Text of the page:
One of the authors of the 1985 Kesterson cleanup order was most likely longtime Water Board attorney Craig Wilson, who in July 2010 was appointed the first Delta “Watermaster.” Wilson spent more than 30 years at the State Water Board and was the Board’s chief legal counsel from 2000 to 2005 until departing for private practice. The legislature passed a law in 2009 creating the Delta “Watermaster” position, and Wilson accepted the appointment, which gives him the authority to monitor and report, as well as take water rights enforcement actions in the 700,000-acre Delta region, including, in theory, unreasonable use issues.
Wilson recently made waves in California’s water world by issuing a report to the State Water Board entitled “The Reasonable Use Doctrine and Agricultural Water Use Efficiency.” The report addresses how the state’s Reasonable Use Doctrine may be employed to promote more efficient water use in the agricultural sector. The report explains how the Reasonable Use Doctrine is the cornerstone to California’s complex water rights law and that all water use must be reasonable. It contends there is a wide array of irrigation practices in place today that result in the more efficient and therefore more reasonable use of water.
The Wilson report concluded that the Reasonable Use Doctrine may be employed to promote a wider use of such efficient practices without going after each individual water waster. The report, supported by the Water Board staff, was presented to the State Water Board as an informational item only at its January 19 Sacramento meeting.
The report calls for the State Water Board to convene a Reasonable Water Use Summit and contains specific recommendations for consideration during the summit. The recommendations range from wider employment of efficiency practices such as improvements to the irrigation systems that deliver water to farms, weather-based irrigation scheduling and more efficient irrigation methods. Not mentioned in the report is whether the continued irrigation of high-selenium soils without safe and adequate drainage is an unreasonable use of water, as the Water Board contended 25 years ago.
The agribusiness response to the Wilson report was typical. Mike Wade, executive director of the California Farm Water Coalition, told the Los Angeles Times that Wilson’s conclusion that “small changes” in irrigation methods could yield “significant amounts” of water savings was flawed and was based on flawed research. Wade also claimed it would be too expensive for farmers to implement Wilson’s recommended improvements in irrigation efficiency. A considerable chunk of California’s farmland is still irrigated by flood irrigation, similar to what was practiced in Egypt 5,000 years ago.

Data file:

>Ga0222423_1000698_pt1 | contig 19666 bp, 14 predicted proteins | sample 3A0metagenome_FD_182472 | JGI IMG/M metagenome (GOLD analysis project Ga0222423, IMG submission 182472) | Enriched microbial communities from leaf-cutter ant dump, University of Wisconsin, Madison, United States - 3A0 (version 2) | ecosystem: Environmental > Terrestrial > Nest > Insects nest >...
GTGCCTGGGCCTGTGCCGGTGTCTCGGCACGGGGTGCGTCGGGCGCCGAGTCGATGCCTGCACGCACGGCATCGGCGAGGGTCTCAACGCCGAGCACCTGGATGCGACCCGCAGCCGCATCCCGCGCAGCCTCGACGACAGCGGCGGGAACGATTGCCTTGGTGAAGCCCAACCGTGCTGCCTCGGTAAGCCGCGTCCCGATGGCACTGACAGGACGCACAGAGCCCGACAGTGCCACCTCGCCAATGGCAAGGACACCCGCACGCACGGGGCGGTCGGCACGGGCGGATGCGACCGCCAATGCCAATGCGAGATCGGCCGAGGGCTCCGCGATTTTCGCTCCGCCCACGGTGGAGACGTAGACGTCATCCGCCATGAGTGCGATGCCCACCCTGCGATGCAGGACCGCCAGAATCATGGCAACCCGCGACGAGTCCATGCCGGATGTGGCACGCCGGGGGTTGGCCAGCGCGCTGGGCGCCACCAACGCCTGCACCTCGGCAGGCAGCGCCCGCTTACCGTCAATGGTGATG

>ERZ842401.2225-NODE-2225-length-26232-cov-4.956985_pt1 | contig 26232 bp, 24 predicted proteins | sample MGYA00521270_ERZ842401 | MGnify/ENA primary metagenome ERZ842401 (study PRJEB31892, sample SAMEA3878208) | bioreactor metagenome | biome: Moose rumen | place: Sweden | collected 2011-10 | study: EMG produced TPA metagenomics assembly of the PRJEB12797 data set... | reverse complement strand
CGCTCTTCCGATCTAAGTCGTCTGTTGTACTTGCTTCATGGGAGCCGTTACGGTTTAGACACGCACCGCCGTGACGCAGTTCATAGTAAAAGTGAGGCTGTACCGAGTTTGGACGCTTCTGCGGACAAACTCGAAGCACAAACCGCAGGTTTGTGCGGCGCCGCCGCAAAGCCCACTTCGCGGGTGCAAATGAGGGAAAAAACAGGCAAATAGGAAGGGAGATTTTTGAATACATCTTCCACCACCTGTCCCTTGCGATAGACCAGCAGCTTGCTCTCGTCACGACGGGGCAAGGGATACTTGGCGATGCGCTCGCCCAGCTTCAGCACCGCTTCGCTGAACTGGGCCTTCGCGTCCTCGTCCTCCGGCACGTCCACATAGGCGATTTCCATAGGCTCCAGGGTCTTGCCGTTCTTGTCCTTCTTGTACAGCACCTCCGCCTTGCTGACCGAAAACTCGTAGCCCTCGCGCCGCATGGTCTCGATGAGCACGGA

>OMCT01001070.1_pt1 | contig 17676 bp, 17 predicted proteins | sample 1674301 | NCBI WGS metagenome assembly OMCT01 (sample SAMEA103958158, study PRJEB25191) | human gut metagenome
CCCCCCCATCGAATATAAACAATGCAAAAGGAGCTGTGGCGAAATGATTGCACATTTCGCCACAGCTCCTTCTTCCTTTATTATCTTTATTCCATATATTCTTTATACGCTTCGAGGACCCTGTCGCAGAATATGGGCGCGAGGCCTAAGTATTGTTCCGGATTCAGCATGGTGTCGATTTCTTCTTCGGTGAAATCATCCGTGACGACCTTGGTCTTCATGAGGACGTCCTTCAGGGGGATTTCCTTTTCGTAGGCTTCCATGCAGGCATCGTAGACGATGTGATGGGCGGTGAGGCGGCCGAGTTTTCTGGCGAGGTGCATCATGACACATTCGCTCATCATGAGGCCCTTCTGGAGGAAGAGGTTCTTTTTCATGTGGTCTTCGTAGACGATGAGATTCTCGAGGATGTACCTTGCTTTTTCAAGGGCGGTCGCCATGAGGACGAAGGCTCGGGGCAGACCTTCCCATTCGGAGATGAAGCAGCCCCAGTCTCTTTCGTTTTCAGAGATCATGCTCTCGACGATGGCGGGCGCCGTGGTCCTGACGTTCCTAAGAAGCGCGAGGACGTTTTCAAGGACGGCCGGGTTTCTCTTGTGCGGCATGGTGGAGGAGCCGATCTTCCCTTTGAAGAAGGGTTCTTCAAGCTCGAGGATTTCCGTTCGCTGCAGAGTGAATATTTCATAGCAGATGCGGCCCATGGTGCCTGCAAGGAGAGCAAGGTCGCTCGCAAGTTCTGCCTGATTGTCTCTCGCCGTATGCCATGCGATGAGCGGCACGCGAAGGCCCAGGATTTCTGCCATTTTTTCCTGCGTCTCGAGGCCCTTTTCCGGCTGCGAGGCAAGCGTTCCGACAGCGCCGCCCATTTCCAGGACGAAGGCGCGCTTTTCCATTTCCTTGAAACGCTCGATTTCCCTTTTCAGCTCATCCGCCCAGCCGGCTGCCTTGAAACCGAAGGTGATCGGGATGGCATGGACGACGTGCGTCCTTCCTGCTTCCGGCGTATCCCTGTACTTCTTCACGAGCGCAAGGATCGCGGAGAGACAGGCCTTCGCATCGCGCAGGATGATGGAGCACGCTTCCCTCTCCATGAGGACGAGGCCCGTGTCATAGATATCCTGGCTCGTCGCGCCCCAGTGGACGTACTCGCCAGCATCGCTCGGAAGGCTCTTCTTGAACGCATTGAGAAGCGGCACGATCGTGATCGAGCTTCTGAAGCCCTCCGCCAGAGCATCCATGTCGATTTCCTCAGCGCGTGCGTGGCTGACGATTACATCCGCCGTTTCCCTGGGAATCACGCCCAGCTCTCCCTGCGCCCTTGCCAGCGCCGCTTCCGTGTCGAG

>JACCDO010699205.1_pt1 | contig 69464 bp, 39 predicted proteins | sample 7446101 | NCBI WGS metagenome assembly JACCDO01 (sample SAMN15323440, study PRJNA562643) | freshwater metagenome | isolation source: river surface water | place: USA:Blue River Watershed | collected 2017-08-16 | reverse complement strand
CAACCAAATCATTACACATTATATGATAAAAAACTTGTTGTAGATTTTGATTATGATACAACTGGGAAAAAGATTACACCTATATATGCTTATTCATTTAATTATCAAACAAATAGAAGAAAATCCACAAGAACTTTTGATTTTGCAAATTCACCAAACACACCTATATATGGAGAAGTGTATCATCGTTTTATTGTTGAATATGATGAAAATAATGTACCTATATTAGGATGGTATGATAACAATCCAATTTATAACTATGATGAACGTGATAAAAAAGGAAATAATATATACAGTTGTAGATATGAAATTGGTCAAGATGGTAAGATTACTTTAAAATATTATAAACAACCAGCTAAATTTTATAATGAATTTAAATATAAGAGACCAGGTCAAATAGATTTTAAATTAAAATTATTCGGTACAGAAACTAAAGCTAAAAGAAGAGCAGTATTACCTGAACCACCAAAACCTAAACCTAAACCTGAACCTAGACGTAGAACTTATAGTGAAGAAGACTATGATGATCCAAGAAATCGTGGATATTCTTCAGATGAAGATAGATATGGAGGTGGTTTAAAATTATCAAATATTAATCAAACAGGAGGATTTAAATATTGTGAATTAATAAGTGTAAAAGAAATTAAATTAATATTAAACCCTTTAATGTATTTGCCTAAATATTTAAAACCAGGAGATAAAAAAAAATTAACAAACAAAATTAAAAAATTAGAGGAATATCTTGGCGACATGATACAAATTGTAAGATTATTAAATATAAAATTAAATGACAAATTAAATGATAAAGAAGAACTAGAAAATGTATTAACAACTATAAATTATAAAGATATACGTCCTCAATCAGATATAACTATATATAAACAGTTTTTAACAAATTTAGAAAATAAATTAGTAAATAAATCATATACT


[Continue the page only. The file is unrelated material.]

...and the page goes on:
Wade argued that Water Board regulations on reasonable water use would usurp farmers’ flexibility in deciding which crops to grow and how to grow them.
Wilson’s report was also criticized by environmentalists. The California Water Impact Network (C-WIN) wrote the State Water Board asking that Wilson’s report be enhanced.
“[T]he Delta Watermaster’s report should be amended to include consideration of unreasonable use of water as a result of irrigation of saline, seleniferous soils which pollute groundwater and surface waters. Specifically, New Melones [Stanislaus River] water releases are made at the expense of other beneficial uses for dilution of the salt pollution from western San Joaquin Valley sources such as the Grasslands Bypass Project. Downstream, farmers in the Delta are harmed by the salt pollution from those same upstream agricultural sources,” wrote C-WIN Executive Director Carolee Krieger.
Krieger’s letter added: “The Bay-Delta food chain continues to be contaminated with selenium as evidenced by selenium water quality impairment from agricultural sources for 41,736 acres in the Delta, 5,657 acres in the Carquinez Straights, 70,992 acres in San Francisco Bay Central, 9,024 acres in San Francisco Bay south and 68,349 acres in San Pablo Bay. The San Joaquin River is a major source of that impairment…The Reasonable Use Water Summit should consider if the benefit to a few from irrigation of toxic lands in the western San Joaquin Valley is worth the overall cost to society and the environment.”
It remains to be seen if the feckless and timid State Water Board, given the clout of agribusiness in California, will even call for a Reasonable Use Water Summit prior to a proposed $11 billion controversial water bond on the November 2012 statewide ballot.
The ever-hopeful Wilson thinks such a Reasonable Use Water Summit could be held within six months. But Water Board members over the decades have continually deferred making the hard decisions that need to be made about the continued irrigation of 300,000 acres of high-selenium soils in the western San Joaquin Valley with no safe disposal method for the toxic drainage. Wilson is to be praised for raising the issue of the reasonableness of current irrigation practices in California, with agriculture using 80% of the state’s developed (surface water) supply. The Kesterson/Ag drainage time bomb is still ticking. The question is, can the State Water Board hear it?